Aligning agriculture to improve household nutrition security requires agricultural research and development specialists to understand nutrition objectives and be able to contribute to integrated agriculture-health programs. This paper builds on discussions during the household nutrition security session at the second Global Conference on Agriculture Research for Development (GCARD2). To begin, there is a summary of the variety of ways essential nutrition knowledge can underpin nutrition-sensitive agriculture. Lessons for improving nutrition through agriculture, including: efficient and effective production of diversified, highly nutritious and biofortified foods, enhancing value chains to improve nutritional quality and food safety, and better policies and investments, are highlighted. Frequently missing in discussions on nutrition-sensitive agriculture are the requirements for capacity development and extension-critical requirements to scaling-out and sustaining improved nutrition outcomes through agriculture. Gender, local empowerment and other key issues are discussed, as are the opportunities for cost-effective approaches to be implemented and expanded. Finally, research gaps, approaches and priorities to improve practice and anticipate and respond to dynamic changes in biological and social systems are discussed. Four next steps are summarized: (1) align agricultural interventions with those in health services, water and sanitation and social protection; (2) implement approaches to accelerate learning for development implementation and policy and investment enabling; (3) build local and national capacity to adapt and innovate; and (4) empower women and disadvantaged communities, in which the burden and solutions to nutrition security are found. © 2013 The Author(s).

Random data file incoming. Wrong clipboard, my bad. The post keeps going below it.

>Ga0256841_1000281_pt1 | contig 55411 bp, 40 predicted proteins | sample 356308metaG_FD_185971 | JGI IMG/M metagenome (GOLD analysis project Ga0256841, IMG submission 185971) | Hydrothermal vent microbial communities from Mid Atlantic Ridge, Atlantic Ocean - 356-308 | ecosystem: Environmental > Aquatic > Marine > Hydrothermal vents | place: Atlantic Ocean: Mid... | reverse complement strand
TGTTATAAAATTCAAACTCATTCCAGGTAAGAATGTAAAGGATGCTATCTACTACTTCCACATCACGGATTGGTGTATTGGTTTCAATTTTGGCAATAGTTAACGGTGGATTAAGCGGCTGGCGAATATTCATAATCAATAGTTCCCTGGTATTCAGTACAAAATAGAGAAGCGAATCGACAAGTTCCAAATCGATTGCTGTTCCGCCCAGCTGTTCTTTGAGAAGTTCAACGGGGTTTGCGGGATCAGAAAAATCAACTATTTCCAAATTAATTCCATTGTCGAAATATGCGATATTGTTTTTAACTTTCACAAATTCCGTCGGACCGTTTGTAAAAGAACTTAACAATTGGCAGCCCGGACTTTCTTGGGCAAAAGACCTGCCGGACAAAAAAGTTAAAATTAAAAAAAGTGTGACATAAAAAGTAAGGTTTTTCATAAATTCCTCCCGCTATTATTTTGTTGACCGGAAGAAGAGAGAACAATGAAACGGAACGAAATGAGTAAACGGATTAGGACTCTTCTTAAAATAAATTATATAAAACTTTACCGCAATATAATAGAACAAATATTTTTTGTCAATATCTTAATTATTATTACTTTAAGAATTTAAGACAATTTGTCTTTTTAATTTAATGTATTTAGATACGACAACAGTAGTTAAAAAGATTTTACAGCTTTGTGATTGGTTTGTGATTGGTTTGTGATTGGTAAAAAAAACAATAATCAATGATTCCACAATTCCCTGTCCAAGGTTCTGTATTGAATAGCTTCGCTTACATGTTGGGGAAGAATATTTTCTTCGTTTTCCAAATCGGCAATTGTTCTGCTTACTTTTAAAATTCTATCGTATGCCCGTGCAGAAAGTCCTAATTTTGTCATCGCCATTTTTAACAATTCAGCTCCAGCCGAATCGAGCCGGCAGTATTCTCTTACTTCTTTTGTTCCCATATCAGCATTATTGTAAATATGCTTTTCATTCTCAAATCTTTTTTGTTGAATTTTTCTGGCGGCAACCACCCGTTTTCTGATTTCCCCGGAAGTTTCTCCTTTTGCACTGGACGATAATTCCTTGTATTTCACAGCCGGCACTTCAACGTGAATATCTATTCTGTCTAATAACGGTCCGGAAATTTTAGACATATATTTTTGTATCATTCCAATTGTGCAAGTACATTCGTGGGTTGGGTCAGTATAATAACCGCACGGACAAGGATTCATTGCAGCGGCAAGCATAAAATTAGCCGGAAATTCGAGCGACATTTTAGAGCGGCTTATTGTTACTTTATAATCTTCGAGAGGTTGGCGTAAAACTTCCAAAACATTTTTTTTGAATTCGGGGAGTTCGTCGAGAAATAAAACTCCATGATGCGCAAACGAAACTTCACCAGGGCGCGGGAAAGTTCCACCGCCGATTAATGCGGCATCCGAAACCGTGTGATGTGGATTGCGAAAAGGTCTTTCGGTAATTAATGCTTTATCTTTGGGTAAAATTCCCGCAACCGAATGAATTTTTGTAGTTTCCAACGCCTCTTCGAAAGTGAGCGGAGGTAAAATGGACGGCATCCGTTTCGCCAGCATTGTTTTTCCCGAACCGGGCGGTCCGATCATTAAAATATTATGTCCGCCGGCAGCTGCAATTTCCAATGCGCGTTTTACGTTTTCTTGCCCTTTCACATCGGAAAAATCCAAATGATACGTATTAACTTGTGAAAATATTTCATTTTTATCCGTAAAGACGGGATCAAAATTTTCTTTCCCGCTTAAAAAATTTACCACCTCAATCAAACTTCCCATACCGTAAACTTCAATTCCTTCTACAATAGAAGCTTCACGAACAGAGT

PubMed | EHESP School of Public Health, Brixton Heath, Action Contre la Faim and University of Paris Pantheon Sorbonne
Type: | Journal: Emerging themes in epidemiology | Year: 2016